Stinky Old FishPro Member
- Apr 20, 2022
- Reaction score
- The Sunny SanJoaquin
This build is based on a Trek aluminum frame junker someone tossed out on garbage day. It was going to be a chopper build but I really don’t like these forks. This frame was covered in several coats of flat black paint and dirt, and last Summer, I soaked it in old brake fluid in the desert sun...
My first aluminum bike was a junk pile rescue of a 20” Trek BMX frame.
This bike had 4 coats of black paint and dirt on it.
The frame drops are made from tempered stainless steel plate.
The seat struts are just half-inch EMT. The seat was your basic aftermarket banana which I reupholstered. I did the artwork and my niece did the CNC embroidery stitching. I cut the vinyl, sewed the drawstring channel, and refitted the upholstery.
Headlight was manufactured from an old router, a computer fan, and parts of a solar powered yard lamp. It’s mounted on some skateboard parts.
Those rubber bumpers keep the chrome forks from crashing against the frame, and are an agglomeration of grommets from a Kawasaki motorcycle, and knobs from a Maytag washing machine.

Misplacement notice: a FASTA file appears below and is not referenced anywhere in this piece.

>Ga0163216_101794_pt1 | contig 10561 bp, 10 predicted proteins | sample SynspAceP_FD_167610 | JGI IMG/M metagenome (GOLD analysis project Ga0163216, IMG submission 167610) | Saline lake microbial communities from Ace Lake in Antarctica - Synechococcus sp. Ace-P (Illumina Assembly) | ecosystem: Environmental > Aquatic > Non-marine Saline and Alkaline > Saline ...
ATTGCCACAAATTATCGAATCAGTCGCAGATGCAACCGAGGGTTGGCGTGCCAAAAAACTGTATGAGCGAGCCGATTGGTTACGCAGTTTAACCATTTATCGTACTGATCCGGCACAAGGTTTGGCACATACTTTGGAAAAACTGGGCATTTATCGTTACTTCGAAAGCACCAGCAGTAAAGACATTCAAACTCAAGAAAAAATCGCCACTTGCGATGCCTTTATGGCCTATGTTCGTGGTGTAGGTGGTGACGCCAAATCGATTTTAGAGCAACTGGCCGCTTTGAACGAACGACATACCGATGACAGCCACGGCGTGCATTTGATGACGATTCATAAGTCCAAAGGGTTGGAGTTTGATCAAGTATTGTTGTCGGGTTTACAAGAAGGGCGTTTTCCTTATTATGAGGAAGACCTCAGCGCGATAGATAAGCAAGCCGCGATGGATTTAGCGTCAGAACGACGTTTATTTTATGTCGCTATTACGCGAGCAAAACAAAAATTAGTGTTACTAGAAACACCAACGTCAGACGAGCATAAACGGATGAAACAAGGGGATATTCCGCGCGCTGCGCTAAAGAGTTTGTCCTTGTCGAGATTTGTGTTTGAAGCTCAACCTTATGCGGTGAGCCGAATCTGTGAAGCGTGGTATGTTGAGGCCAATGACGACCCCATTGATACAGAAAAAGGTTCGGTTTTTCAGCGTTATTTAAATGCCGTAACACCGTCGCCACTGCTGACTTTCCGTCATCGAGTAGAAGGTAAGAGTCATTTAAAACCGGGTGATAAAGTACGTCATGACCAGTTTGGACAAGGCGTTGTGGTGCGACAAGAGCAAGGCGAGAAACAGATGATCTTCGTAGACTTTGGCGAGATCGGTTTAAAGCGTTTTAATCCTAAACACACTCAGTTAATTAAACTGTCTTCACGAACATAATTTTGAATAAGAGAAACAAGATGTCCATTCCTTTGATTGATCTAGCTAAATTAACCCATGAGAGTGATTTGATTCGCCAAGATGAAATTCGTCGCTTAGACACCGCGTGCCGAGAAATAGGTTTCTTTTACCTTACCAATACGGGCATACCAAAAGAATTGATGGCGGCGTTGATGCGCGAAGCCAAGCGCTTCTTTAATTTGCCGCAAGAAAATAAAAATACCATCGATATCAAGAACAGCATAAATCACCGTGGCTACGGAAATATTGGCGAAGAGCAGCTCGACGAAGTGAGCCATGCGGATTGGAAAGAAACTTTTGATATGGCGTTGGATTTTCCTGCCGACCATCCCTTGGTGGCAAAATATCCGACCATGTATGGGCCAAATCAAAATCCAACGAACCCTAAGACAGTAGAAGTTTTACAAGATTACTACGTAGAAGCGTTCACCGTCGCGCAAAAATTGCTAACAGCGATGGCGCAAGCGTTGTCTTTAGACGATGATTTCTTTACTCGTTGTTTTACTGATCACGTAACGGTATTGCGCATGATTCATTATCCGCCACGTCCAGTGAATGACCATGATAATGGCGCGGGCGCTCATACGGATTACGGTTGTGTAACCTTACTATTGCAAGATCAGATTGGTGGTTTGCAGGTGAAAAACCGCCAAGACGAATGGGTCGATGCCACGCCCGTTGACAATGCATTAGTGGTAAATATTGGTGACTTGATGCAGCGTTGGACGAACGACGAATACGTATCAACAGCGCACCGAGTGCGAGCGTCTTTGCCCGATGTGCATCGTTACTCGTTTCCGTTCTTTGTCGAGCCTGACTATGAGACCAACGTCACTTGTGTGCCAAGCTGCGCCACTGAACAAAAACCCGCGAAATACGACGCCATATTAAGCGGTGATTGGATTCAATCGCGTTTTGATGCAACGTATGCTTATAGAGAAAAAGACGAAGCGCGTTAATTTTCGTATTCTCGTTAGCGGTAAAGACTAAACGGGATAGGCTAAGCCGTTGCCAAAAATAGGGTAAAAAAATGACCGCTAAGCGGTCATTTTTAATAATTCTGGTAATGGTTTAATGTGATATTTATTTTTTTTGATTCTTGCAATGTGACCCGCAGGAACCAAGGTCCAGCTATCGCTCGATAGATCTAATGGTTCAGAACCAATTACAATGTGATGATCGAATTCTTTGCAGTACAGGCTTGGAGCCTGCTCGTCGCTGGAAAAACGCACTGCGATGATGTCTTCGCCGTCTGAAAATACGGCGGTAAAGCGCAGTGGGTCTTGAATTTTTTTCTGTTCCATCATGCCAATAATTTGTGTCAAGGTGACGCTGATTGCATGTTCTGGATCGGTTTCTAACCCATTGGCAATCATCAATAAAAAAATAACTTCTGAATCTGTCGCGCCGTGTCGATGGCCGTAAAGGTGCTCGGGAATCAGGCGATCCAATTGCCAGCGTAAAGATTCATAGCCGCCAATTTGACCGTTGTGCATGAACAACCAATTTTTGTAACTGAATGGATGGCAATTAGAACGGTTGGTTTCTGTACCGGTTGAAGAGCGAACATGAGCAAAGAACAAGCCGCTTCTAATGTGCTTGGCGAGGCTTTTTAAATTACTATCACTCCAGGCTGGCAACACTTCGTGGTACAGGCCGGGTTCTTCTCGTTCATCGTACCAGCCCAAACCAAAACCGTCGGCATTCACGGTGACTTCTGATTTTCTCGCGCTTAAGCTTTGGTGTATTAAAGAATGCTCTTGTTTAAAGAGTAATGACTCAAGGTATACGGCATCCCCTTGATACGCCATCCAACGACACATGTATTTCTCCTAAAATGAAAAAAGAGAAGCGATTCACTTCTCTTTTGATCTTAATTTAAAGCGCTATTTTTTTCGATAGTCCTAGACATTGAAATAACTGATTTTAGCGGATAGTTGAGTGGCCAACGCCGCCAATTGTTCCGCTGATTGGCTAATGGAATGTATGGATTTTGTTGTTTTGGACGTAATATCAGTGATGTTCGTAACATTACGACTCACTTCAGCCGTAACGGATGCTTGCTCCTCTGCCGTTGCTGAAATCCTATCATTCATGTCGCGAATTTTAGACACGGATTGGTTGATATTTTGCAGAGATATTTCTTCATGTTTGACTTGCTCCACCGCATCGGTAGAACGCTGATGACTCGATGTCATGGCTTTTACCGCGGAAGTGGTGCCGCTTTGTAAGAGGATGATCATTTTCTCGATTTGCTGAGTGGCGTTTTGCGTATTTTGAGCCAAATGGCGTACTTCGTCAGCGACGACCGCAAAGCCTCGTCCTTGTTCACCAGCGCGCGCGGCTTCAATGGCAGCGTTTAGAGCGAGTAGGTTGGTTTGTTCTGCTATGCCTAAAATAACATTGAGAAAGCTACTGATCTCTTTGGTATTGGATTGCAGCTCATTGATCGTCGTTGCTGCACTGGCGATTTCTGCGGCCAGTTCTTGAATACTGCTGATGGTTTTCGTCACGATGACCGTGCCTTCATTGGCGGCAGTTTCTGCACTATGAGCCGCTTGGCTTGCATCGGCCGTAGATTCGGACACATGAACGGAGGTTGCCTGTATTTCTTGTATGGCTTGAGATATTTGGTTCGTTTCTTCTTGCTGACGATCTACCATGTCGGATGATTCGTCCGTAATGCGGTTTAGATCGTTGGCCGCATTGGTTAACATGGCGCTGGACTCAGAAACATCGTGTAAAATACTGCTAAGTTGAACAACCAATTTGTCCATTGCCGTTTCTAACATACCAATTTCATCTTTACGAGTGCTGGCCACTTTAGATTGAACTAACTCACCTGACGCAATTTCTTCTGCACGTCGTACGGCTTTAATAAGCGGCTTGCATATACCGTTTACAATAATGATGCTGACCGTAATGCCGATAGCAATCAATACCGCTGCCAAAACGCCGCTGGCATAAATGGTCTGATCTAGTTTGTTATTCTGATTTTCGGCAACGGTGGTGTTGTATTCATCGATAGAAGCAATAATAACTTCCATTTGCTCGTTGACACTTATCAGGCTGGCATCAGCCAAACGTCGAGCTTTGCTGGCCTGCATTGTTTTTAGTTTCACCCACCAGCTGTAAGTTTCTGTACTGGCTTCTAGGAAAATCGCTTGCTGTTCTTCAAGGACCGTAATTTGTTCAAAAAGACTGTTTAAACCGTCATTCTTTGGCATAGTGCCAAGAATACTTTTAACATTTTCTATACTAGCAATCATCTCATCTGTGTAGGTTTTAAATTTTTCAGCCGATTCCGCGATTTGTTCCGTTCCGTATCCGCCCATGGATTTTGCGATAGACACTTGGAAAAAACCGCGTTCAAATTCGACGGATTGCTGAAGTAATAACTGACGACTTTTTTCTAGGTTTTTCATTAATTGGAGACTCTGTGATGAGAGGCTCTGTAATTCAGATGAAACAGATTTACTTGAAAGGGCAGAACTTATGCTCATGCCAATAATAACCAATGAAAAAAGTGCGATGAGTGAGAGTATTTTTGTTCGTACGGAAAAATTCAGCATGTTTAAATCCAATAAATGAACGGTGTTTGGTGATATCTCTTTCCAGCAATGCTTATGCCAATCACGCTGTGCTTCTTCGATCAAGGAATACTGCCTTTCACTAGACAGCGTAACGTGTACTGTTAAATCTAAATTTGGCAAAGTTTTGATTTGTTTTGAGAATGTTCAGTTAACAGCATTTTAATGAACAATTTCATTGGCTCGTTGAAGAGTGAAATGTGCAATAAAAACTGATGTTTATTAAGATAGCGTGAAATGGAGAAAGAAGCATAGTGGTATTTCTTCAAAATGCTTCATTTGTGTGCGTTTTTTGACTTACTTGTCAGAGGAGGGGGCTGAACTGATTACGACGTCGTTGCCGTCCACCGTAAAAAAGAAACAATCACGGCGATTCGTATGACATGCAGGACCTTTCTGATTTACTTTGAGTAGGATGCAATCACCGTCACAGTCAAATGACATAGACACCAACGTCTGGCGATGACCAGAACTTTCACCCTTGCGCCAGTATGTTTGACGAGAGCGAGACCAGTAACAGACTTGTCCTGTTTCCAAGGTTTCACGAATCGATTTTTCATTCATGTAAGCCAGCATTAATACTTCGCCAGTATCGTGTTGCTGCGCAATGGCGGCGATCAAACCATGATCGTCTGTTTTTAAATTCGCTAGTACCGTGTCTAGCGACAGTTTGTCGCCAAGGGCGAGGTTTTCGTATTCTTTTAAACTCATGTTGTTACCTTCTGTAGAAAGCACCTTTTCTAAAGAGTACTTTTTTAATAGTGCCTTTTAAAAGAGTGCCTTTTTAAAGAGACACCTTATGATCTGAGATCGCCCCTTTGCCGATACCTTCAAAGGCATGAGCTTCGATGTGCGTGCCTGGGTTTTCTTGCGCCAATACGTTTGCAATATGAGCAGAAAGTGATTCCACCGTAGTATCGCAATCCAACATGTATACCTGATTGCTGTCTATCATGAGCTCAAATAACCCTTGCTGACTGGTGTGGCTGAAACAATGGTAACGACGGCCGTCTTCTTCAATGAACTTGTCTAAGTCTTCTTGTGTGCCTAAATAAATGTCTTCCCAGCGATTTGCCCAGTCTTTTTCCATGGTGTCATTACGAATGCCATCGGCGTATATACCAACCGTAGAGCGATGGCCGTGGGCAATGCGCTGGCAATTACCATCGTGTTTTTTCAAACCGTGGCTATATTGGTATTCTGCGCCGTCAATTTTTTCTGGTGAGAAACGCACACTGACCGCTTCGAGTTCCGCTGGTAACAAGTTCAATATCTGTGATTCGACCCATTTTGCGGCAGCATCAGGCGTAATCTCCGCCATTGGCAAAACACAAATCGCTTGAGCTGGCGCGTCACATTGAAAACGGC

Tail light is a combination of an old trailer lens, a hard drive disk, belt sander dust collector plate, and a solar powered yard lamp.
I use the Shimano bio-pace crankset and a 24” aluminum coaster wheel on the rear.
Front wheel is 16 inch from a junk pile little princess bike. This was once blue and pink. I had to knock a big dent out of it.
The horn was real lark but it doesn’t sound very good. More like an out-of-tune piccolo.
Valve caps are made from dungeons and dragons dice.
Handlebars are basic aftermarket stingray eliminators. Grips are from Vans. Seat post is an aluminum from Uno. The post clamp, handlebars, grips, front forks, bear trap pedals and headset all came from the local Lowrider bicycle store. The gooseneck came from my mongoose.
How I solved my short kickstand problem.
Built for the grandkids. Still fun for grandpa.